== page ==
China to build major visitor centre on Mount Everest

29-Dec-2016 Intellasia | News.com.au | 6:00 AM Print This Post

MOUNT Everest is one of the most alluring places on Earth.

Tens of thousands of tourists trek through Nepal to reach the base camp each year, while thousands more attempt to reach the summit.

It’s big business, and while it’s excellent for the local economy, there is concern over the huge amounts of waste left behind every summer, as well as the lack of qualified guides and the risks being taken to get high-paying tourists to the top.

It could be about to get much, much worse.

Everest straddles the border of Nepal and Tibet, and local media reports the Chinese government has plans to build a huge visitor centre on their side of the mountain.

China Today reports the $20.4 million dollar development will include a museum and hotel, as well as shops for mountaineers to buy supplies and repair equipment.

Construction will begin in 2017 and is expected to be completed in 2019.

The plan is not without its critics.

In previous climbing seasons, mountaineers have avoided the Tibetan side due to ongoing conflicts between Tibet and China, as well as a lack of infrastructure.

The Gangkar development will also include a helipad and a medical centre.

Journalist Lilit Marcus, of Conde Nast Traveler, writes that while a helipad will make it easier for helicopters to rescue injured climbers in the event of an avalanche or storm, the mountain’s base camp could simply become an upscale hangout for rich non-climbers”.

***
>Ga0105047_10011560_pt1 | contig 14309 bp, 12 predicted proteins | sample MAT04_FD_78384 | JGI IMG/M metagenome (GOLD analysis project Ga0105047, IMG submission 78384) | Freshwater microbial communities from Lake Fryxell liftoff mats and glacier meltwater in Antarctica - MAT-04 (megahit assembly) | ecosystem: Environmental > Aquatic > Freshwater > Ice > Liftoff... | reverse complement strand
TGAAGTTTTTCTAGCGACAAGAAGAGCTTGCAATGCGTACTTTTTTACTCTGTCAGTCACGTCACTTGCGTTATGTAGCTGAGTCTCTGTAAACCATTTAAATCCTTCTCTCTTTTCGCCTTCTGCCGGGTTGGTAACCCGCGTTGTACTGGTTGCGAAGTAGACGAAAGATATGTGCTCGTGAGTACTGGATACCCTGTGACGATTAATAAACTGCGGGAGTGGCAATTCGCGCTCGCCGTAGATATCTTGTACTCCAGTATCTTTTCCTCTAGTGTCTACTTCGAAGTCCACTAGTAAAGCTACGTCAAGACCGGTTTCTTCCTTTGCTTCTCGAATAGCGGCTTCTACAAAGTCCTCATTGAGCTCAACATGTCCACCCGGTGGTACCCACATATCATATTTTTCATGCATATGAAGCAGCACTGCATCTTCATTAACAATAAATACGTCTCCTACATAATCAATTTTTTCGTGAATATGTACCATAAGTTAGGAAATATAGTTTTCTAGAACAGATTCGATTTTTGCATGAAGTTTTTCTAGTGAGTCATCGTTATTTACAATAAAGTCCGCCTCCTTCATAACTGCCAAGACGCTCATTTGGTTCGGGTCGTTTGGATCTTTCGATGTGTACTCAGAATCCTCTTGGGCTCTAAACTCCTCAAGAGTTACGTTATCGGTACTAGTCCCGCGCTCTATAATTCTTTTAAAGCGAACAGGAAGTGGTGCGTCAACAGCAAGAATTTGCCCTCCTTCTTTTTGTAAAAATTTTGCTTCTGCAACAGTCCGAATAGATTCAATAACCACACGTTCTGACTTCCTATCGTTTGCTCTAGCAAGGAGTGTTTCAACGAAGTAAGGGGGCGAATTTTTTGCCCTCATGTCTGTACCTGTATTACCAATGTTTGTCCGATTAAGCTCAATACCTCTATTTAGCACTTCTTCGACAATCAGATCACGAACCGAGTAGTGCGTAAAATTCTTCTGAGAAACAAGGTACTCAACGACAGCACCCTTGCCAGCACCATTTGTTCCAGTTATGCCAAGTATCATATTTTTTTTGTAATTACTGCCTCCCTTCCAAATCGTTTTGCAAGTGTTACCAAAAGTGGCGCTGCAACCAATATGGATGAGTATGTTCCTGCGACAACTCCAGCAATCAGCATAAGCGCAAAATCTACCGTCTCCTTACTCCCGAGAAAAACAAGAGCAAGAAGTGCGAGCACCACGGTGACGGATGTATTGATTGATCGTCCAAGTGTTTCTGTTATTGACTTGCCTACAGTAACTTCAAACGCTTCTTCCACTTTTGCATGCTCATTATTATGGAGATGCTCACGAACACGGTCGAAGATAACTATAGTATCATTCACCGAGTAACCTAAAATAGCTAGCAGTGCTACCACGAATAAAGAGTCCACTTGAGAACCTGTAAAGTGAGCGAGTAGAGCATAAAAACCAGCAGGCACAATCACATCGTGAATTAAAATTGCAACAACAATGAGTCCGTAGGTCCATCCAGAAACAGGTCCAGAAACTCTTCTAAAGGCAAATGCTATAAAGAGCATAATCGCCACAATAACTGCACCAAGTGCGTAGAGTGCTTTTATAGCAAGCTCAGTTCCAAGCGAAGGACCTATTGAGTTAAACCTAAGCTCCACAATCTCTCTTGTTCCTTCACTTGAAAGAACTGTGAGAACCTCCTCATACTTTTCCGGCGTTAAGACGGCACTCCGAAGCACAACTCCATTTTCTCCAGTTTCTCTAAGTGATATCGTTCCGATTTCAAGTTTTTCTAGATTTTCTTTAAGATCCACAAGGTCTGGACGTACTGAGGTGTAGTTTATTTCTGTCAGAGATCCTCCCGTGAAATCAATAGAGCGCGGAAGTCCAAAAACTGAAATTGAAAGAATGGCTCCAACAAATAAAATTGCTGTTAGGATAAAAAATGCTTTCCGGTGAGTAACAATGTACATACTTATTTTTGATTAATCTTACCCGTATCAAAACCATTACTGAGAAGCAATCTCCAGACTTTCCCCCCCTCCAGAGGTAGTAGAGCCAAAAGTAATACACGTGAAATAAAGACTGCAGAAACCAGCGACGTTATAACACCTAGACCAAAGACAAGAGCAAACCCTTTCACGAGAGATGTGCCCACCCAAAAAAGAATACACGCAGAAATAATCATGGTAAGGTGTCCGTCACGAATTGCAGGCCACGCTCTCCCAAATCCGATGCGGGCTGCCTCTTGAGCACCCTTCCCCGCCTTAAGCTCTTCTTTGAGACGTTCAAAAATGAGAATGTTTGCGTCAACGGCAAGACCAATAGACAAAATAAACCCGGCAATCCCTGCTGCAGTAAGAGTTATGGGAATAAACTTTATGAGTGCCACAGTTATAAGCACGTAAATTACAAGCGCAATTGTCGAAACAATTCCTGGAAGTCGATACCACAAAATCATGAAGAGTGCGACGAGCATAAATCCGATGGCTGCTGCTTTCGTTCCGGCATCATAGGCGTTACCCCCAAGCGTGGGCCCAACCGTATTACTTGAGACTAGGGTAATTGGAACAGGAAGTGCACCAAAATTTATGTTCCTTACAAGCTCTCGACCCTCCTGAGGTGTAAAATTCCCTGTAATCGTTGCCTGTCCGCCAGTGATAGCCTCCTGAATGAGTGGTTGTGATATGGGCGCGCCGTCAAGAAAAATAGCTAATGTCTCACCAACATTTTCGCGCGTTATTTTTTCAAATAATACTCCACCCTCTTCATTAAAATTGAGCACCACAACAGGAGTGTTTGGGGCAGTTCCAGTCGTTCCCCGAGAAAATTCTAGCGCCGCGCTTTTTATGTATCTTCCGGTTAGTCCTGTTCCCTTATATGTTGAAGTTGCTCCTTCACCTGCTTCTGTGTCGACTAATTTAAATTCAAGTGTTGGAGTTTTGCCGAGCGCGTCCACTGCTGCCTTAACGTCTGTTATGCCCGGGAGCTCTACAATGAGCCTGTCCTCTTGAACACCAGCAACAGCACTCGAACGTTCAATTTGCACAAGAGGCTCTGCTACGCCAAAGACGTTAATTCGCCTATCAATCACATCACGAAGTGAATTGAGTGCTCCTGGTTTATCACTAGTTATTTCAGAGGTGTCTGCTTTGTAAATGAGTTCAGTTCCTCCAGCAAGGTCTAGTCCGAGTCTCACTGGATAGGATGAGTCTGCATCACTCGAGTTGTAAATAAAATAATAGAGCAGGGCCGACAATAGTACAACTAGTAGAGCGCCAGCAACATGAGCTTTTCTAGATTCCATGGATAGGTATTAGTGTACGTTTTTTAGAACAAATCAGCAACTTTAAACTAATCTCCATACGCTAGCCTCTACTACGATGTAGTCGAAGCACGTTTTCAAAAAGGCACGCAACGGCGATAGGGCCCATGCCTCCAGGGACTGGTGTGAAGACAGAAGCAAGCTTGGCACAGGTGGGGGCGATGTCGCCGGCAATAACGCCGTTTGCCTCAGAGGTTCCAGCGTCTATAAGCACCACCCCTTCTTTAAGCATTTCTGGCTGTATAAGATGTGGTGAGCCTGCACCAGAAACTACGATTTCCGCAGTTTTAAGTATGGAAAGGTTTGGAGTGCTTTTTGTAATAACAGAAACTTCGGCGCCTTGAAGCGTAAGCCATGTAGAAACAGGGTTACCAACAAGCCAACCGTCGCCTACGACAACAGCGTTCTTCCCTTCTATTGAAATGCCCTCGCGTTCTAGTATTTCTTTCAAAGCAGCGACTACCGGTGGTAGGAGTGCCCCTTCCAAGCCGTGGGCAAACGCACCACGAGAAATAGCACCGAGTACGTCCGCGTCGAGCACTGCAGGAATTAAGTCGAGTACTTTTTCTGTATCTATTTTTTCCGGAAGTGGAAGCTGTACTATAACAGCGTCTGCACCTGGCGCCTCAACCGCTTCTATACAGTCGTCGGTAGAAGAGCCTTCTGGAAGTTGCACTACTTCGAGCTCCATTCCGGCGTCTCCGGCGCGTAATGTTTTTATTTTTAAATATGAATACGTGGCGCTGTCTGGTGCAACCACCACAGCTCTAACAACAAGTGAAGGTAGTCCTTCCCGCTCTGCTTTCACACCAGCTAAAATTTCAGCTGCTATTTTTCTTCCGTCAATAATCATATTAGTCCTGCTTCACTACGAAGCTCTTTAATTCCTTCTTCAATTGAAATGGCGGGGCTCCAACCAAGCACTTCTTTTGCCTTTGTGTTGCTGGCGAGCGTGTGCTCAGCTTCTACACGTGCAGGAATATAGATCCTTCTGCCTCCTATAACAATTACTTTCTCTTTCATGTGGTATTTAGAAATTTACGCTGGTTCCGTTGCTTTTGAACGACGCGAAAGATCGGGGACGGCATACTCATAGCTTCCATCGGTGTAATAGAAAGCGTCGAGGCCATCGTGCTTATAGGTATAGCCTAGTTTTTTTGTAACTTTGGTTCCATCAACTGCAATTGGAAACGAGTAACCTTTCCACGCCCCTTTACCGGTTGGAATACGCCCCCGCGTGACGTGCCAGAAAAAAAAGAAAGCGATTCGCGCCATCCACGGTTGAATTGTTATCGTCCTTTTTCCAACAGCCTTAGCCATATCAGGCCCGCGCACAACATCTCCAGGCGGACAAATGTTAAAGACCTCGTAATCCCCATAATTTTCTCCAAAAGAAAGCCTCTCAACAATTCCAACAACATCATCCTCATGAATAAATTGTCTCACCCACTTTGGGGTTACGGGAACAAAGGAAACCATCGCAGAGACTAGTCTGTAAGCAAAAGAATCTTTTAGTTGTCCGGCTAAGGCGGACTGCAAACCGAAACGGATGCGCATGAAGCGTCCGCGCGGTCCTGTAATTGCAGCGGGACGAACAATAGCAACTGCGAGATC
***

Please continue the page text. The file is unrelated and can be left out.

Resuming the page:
An example of this was the disaster in 1996, when 12 people died in a single day after being caught in a blizzard near the summit.

One of them, New York socialite Sandy Pittman, famously paid an outrageous sum to be guided to the top after failing to reach the top on two previous attempts.

It was suggested in John Krakauer’s book Into Thin Air that this practice caused congestion and bottlenecks in dangerous places on the mountain, and that the guides took unnecessary risks to get wealthy guests to the top.

A massive new infrastructure project in Tibet will be excellent for the economy, as it will certainly provide a steady stream of income to an otherwise impoverished region.

It could also be a good thing in terms of stability, as an influx of tourists from other parts of China – and indeed the world – will cast a spotlight on the region.

However, while climbers will undoubtedly appreciate the new infrastructure and access to the mountain, it could turn the mountain into a death-trap for unprepared amateurs.

http://www.news.com.au/travel/world-travel/asia/china-to-build-major-visitor-centre-on-mount-everest/news-story/85822c90c88b328d5194f17837dd5ae0

 


Category: China

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